It’s a funny thing. All a child really requires to change the world is permission…and maybe a sheet of paper. When we give kids permission to create we unleash a whole new world of possibilities. When we provide kids tools (paper, technology, sticks, whatever) and the conditions to create their inclination is to do just that. All it really takes is removing some of the compliance-based restraints we’ve systematized in our homes and schools.
Our family was recently enjoying lunch together on a local restaurant patio. It was undeniably HOT outside, but the precious sunshine that makes a cameo each summer in Minnesota was too much to pass up. There were also some regular gusts of wind that provided the perfect balance to the scorching sun.
After fielding a few initial complaints about the heat from our children we settled in and ordered some lemonade. It wasn’t more than five minutes later that one of our children began tearing apart her kids’ menu. My visceral reaction would normally include a reminder about restaurant etiquette, but I bit my tongue and proceeded to soak in the rays while enjoying my wife’s company.
It wasn’t long until my daughter produced the creative hat pictured above. I’m not sure if the hat actually provided any semblance of shade, but it did include a chin strap to guard against the sudden bursts of wind that occasionally greeted us over the course of our lunch outside. Needless to say, I was impressed.
Fast-forward to today, where I’m sitting inside listening to a summer rainstorm…
As I occasionally check the stream of tweets coming from the #ISTE15 and #NAESP15 hashtags, a part of me is really excited for what our kids can look forward to this coming school year.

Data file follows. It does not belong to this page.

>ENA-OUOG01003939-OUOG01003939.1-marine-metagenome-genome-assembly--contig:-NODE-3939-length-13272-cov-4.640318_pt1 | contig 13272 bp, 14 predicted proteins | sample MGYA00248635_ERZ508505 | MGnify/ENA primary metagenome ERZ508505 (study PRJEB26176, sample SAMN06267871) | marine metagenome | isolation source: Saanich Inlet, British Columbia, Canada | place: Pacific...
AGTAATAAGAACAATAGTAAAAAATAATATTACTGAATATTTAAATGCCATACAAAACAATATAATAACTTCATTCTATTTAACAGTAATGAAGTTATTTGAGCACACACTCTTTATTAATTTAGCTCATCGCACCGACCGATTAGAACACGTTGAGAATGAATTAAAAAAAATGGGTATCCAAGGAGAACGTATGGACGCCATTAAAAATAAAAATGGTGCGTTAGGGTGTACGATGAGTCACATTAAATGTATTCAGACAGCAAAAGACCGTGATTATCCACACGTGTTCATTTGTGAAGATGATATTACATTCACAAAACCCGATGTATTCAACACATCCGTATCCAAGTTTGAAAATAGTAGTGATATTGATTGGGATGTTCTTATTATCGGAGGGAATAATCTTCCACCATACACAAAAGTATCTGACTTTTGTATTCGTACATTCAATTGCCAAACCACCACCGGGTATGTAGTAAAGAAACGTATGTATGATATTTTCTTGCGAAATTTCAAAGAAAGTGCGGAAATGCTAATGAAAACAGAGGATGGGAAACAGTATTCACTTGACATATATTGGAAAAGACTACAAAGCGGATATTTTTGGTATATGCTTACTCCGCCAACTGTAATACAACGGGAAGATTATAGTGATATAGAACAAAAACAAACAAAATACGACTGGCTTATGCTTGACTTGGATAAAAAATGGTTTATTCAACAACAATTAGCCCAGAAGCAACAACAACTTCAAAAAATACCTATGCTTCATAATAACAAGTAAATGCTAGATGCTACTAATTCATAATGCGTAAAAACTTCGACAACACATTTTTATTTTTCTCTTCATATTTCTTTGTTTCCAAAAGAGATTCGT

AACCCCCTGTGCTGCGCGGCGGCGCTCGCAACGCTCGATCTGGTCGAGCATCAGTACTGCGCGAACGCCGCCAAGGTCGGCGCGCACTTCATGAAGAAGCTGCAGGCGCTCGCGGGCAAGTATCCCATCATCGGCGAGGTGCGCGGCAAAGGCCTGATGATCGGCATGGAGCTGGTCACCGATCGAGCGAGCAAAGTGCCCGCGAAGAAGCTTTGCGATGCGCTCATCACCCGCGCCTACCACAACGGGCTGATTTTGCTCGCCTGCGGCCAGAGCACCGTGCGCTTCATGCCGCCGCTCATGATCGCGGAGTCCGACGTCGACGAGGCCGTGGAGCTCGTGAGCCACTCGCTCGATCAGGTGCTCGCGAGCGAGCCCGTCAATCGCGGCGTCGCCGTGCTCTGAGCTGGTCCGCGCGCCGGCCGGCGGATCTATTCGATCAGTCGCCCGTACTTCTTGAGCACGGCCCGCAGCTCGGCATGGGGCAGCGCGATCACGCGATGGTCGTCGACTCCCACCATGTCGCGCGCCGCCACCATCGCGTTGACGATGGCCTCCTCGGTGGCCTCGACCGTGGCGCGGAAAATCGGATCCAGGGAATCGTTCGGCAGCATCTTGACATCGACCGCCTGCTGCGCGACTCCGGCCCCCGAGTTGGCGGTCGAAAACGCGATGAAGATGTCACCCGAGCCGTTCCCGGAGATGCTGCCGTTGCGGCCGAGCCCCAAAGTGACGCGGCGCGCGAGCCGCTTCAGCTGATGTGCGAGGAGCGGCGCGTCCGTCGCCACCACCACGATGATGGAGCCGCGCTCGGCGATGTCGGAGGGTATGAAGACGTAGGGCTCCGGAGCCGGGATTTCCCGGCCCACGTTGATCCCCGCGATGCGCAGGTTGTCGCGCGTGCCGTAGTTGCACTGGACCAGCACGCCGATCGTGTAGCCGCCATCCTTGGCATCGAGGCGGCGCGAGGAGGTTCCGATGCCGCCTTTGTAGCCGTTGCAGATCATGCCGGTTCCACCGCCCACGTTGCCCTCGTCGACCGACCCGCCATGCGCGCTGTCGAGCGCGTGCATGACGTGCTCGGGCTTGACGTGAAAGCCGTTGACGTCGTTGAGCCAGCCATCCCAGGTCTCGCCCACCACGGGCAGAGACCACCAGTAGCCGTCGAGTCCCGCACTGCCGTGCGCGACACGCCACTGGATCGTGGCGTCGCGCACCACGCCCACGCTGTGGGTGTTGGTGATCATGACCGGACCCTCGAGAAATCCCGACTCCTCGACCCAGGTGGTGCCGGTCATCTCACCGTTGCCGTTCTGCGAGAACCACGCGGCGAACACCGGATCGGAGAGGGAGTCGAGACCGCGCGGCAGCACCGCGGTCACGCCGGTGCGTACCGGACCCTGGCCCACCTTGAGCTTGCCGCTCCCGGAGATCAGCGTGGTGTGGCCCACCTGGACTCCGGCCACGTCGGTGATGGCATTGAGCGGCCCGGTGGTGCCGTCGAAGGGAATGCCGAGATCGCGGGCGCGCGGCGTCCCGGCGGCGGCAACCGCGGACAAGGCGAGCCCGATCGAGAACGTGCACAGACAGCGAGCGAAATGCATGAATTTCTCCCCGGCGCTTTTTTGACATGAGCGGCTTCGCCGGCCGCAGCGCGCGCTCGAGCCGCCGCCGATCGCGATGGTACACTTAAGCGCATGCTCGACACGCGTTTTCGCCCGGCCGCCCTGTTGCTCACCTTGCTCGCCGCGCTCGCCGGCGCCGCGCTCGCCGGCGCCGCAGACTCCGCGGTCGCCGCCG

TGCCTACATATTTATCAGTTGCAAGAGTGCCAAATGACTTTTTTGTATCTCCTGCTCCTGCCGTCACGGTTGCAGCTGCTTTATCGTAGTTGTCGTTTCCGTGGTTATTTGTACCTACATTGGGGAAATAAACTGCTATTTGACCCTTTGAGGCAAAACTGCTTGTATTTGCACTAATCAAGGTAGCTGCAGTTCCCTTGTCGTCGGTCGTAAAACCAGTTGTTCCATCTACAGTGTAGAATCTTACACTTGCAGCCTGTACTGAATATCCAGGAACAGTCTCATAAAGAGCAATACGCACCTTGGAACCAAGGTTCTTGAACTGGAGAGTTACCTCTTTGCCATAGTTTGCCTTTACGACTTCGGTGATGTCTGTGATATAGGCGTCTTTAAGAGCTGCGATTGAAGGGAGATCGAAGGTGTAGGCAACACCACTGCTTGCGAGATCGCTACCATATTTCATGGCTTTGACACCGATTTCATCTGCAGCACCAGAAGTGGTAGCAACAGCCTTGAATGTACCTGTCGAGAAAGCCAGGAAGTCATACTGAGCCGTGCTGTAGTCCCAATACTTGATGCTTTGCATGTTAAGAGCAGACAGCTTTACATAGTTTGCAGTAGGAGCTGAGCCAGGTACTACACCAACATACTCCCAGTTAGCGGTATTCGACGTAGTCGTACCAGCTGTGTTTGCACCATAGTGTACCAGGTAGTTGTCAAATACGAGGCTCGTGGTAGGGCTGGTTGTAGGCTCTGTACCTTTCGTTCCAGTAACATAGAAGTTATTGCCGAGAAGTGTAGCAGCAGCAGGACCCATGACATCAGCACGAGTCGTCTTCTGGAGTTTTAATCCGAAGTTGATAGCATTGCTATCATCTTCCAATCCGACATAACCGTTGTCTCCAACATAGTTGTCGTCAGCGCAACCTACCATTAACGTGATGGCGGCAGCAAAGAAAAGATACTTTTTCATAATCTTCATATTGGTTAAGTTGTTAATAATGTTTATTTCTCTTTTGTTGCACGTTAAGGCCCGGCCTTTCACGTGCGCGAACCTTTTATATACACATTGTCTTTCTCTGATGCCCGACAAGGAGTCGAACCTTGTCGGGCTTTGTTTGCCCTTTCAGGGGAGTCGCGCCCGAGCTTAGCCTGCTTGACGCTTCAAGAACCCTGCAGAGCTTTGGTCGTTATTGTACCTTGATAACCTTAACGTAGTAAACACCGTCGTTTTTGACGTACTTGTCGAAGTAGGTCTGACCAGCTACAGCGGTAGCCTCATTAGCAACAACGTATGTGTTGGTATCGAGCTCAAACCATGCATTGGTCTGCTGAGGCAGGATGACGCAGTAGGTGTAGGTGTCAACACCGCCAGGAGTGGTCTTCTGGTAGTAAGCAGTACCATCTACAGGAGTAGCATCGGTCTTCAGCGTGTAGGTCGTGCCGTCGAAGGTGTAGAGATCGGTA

When school resumes in the fall educators will bring back a mindset that has been impacted by a community of educators that will not rest until student creativity is celebrated. They will return to their schools armed with the understanding that the transformative power of technology is something that can actually bring people together.
I know that the educators who are connecting and spending time together at ISTE and NAESP will ultimately bring something more valuable than any device, tablet, or initiative back to their respective schools. “Best-practice” doesn’t start with a tool or tablet, and it’s certainly not a program. Our kids are counting on us to embrace a learner’s mindset. In doing so we may need to unlearn approaches we once held dear. We need to give our students permission to create, make, engineer, paint, invent, tinker, connect, collaborate, and grow.
Our kids are counting on us. This is precisely why mindset matters.